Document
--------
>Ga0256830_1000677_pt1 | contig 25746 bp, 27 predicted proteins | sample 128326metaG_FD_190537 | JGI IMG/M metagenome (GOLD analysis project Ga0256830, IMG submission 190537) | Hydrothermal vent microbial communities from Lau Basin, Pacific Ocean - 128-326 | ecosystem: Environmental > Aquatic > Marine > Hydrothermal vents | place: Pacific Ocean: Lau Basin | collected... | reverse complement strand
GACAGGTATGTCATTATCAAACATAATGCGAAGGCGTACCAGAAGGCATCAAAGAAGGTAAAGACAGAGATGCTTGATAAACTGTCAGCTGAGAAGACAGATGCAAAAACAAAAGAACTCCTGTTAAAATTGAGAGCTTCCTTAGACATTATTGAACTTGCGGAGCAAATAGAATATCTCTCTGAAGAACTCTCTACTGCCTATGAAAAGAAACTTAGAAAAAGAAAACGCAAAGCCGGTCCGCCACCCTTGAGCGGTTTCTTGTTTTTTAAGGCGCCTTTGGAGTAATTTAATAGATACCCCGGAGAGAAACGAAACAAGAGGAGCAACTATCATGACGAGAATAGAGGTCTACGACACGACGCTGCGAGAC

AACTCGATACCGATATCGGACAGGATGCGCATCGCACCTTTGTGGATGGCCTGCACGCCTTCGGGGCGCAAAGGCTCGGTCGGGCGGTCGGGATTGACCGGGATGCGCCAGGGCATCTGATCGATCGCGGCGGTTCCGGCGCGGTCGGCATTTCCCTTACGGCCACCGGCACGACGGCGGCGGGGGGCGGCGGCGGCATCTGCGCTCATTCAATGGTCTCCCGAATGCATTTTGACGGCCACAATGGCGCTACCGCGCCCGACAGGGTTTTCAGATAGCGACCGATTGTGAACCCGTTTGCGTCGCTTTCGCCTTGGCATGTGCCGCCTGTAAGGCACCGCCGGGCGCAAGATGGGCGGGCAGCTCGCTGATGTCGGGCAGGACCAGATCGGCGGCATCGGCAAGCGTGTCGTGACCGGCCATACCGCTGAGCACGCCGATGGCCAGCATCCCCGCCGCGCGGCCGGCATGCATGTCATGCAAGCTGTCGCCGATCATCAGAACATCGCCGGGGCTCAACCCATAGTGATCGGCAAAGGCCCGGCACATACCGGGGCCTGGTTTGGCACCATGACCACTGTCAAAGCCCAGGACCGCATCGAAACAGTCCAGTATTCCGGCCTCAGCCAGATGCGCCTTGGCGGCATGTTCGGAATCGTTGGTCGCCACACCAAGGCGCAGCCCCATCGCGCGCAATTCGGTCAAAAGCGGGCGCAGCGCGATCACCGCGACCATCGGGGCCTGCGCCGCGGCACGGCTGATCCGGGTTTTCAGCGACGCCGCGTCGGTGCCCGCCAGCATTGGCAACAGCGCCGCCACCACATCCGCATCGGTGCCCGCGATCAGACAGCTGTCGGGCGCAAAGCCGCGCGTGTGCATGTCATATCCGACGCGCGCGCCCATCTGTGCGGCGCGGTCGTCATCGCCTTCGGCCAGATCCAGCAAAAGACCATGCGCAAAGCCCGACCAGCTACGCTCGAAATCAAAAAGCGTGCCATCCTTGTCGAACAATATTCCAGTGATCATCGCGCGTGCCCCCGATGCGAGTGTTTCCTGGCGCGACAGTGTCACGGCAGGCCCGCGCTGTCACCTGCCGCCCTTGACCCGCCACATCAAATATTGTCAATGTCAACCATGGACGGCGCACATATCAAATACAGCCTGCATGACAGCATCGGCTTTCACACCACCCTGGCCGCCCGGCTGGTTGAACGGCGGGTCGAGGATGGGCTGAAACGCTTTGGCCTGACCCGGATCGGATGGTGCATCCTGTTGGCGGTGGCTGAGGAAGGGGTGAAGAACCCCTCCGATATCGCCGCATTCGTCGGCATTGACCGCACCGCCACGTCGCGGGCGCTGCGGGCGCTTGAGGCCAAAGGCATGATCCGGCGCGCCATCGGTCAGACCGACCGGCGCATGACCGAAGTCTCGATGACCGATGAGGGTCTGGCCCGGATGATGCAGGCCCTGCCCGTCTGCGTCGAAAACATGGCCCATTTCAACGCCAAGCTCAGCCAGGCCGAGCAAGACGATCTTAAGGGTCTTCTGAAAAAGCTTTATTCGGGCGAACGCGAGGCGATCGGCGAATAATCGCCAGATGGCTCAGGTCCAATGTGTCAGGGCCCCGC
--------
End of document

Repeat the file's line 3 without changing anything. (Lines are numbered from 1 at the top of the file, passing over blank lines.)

AACTCGATACCGATATCGGACAGGATGCGCATCGCACCTTTGTGGATGGCCTGCACGCCTTCGGGGCGCAAAGGCTCGGTCGGGCGGTCGGGATTGACCGGGATGCGCCAGGGCATCTGATCGATCGCGGCGGTTCCGGCGCGGTCGGCATTTCCCTTACGGCCACCGGCACGACGGCGGCGGGGGGCGGCGGCGGCATCTGCGCTCATTCAATGGTCTCCCGAATGCATTTTGACGGCCACAATGGCGCTACCGCGCCCGACAGGGTTTTCAGATAGCGACCGATTGTGAACCCGTTTGCGTCGCTTTCGCCTTGGCATGTGCCGCCTGTAAGGCACCGCCGGGCGCAAGATGGGCGGGCAGCTCGCTGATGTCGGGCAGGACCAGATCGGCGGCATCGGCAAGCGTGTCGTGACCGGCCATACCGCTGAGCACGCCGATGGCCAGCATCCCCGCCGCGCGGCCGGCATGCATGTCATGCAAGCTGTCGCCGATCATCAGAACATCGCCGGGGCTCAACCCATAGTGATCGGCAAAGGCCCGGCACATACCGGGGCCTGGTTTGGCACCATGACCACTGTCAAAGCCCAGGACCGCATCGAAACAGTCCAGTATTCCGGCCTCAGCCAGATGCGCCTTGGCGGCATGTTCGGAATCGTTGGTCGCCACACCAAGGCGCAGCCCCATCGCGCGCAATTCGGTCAAAAGCGGGCGCAGCGCGATCACCGCGACCATCGGGGCCTGCGCCGCGGCACGGCTGATCCGGGTTTTCAGCGACGCCGCGTCGGTGCCCGCCAGCATTGGCAACAGCGCCGCCACCACATCCGCATCGGTGCCCGCGATCAGACAGCTGTCGGGCGCAAAGCCGCGCGTGTGCATGTCATATCCGACGCGCGCGCCCATCTGTGCGGCGCGGTCGTCATCGCCTTCGGCCAGATCCAGCAAAAGACCATGCGCAAAGCCCGACCAGCTACGCTCGAAATCAAAAAGCGTGCCATCCTTGTCGAACAATATTCCAGTGATCATCGCGCGTGCCCCCGATGCGAGTGTTTCCTGGCGCGACAGTGTCACGGCAGGCCCGCGCTGTCACCTGCCGCCCTTGACCCGCCACATCAAATATTGTCAATGTCAACCATGGACGGCGCACATATCAAATACAGCCTGCATGACAGCATCGGCTTTCACACCACCCTGGCCGCCCGGCTGGTTGAACGGCGGGTCGAGGATGGGCTGAAACGCTTTGGCCTGACCCGGATCGGATGGTGCATCCTGTTGGCGGTGGCTGAGGAAGGGGTGAAGAACCCCTCCGATATCGCCGCATTCGTCGGCATTGACCGCACCGCCACGTCGCGGGCGCTGCGGGCGCTTGAGGCCAAAGGCATGATCCGGCGCGCCATCGGTCAGACCGACCGGCGCATGACCGAAGTCTCGATGACCGATGAGGGTCTGGCCCGGATGATGCAGGCCCTGCCCGTCTGCGTCGAAAACATGGCCCATTTCAACGCCAAGCTCAGCCAGGCCGAGCAAGACGATCTTAAGGGTCTTCTGAAAAAGCTTTATTCGGGCGAACGCGAGGCGATCGGCGAATAATCGCCAGATGGCTCAGGTCCAATGTGTCAGGGCCCCGC